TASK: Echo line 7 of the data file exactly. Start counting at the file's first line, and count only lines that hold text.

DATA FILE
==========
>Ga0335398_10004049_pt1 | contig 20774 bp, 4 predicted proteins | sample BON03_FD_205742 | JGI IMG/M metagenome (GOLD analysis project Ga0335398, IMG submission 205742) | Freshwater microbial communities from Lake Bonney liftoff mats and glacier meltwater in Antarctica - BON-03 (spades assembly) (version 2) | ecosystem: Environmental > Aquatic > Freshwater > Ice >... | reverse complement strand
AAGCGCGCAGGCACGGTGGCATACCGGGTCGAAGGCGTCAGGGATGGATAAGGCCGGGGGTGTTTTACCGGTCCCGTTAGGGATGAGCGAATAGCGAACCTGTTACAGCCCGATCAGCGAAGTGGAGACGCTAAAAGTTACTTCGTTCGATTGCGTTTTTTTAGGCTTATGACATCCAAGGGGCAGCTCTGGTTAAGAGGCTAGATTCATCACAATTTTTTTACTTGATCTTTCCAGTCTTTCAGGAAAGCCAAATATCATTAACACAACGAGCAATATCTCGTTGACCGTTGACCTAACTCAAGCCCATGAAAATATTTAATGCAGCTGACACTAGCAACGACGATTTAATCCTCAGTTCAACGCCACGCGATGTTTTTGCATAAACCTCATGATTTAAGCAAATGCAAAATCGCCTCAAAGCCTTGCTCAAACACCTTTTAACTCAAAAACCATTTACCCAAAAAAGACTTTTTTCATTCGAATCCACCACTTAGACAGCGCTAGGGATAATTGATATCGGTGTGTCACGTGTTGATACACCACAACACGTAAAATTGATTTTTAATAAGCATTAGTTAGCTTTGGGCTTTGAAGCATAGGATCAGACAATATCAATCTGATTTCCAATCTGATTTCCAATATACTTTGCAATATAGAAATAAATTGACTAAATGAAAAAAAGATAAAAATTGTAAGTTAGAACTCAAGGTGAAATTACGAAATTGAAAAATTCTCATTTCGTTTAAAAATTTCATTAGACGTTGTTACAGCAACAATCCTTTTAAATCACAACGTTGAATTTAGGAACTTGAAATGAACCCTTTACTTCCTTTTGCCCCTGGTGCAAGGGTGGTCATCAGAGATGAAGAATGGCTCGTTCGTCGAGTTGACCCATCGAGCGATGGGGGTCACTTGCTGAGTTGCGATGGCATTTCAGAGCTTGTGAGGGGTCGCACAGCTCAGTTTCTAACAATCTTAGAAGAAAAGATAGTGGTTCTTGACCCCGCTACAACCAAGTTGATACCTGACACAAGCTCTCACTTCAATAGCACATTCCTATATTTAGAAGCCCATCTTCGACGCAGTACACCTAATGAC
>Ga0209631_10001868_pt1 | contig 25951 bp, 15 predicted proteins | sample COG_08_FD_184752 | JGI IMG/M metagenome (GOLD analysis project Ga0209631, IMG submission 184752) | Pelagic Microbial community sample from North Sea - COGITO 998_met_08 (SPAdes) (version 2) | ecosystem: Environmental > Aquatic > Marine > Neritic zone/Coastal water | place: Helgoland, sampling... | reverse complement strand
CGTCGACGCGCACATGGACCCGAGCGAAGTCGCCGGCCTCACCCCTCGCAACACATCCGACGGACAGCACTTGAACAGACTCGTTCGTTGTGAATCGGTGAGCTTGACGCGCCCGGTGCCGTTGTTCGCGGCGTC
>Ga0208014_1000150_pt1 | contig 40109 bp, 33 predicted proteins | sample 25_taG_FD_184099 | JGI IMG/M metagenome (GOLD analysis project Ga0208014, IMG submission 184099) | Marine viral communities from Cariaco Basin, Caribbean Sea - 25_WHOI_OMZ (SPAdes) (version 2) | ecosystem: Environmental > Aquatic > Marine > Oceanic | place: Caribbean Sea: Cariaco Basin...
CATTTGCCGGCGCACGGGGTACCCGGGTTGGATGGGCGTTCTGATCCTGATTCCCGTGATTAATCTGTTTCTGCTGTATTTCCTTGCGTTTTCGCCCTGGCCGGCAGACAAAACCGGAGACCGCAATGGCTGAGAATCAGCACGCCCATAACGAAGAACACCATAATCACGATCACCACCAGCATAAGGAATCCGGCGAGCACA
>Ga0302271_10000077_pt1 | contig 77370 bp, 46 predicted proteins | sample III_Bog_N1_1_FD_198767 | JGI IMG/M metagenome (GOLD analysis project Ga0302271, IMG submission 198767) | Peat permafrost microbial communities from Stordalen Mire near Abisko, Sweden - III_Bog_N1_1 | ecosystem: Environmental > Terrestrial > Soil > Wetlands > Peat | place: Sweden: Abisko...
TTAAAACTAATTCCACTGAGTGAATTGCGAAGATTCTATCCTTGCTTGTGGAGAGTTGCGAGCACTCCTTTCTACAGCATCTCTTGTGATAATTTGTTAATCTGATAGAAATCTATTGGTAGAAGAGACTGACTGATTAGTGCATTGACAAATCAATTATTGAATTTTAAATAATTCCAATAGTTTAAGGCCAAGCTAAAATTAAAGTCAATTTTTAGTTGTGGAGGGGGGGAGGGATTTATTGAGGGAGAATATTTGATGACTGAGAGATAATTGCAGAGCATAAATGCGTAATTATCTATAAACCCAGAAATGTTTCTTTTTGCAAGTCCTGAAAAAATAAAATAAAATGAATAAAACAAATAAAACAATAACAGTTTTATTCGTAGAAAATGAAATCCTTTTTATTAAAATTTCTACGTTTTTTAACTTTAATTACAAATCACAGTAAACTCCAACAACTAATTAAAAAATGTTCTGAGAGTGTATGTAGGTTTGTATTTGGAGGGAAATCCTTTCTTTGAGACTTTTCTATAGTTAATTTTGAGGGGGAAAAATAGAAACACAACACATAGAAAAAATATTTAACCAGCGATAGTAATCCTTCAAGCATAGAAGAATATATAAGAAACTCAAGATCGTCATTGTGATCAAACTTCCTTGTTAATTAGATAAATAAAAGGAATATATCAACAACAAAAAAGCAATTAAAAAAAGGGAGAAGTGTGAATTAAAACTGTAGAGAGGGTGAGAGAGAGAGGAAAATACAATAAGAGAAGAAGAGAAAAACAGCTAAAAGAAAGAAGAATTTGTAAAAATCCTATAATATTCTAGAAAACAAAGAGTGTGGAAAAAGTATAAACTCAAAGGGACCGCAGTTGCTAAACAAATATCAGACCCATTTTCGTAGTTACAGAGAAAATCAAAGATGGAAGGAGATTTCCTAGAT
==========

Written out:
>Ga0302271_10000077_pt1 | contig 77370 bp, 46 predicted proteins | sample III_Bog_N1_1_FD_198767 | JGI IMG/M metagenome (GOLD analysis project Ga0302271, IMG submission 198767) | Peat permafrost microbial communities from Stordalen Mire near Abisko, Sweden - III_Bog_N1_1 | ecosystem: Environmental > Terrestrial > Soil > Wetlands > Peat | place: Sweden: Abisko...